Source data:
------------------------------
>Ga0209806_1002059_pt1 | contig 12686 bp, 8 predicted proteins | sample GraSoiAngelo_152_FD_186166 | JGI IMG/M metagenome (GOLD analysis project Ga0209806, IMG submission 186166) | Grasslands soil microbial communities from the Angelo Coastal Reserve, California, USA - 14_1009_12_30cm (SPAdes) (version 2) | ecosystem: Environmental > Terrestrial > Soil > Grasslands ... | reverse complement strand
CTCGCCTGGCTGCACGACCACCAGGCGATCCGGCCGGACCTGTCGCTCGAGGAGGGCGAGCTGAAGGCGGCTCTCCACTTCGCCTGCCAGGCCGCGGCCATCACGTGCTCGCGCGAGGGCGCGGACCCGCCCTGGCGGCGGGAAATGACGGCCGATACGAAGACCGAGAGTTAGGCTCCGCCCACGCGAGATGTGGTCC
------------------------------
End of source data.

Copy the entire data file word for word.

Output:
>Ga0209806_1002059_pt1 | contig 12686 bp, 8 predicted proteins | sample GraSoiAngelo_152_FD_186166 | JGI IMG/M metagenome (GOLD analysis project Ga0209806, IMG submission 186166) | Grasslands soil microbial communities from the Angelo Coastal Reserve, California, USA - 14_1009_12_30cm (SPAdes) (version 2) | ecosystem: Environmental > Terrestrial > Soil > Grasslands ... | reverse complement strand
CTCGCCTGGCTGCACGACCACCAGGCGATCCGGCCGGACCTGTCGCTCGAGGAGGGCGAGCTGAAGGCGGCTCTCCACTTCGCCTGCCAGGCCGCGGCCATCACGTGCTCGCGCGAGGGCGCGGACCCGCCCTGGCGGCGGGAAATGACGGCCGATACGAAGACCGAGAGTTAGGCTCCGCCCACGCGAGATGTGGTCC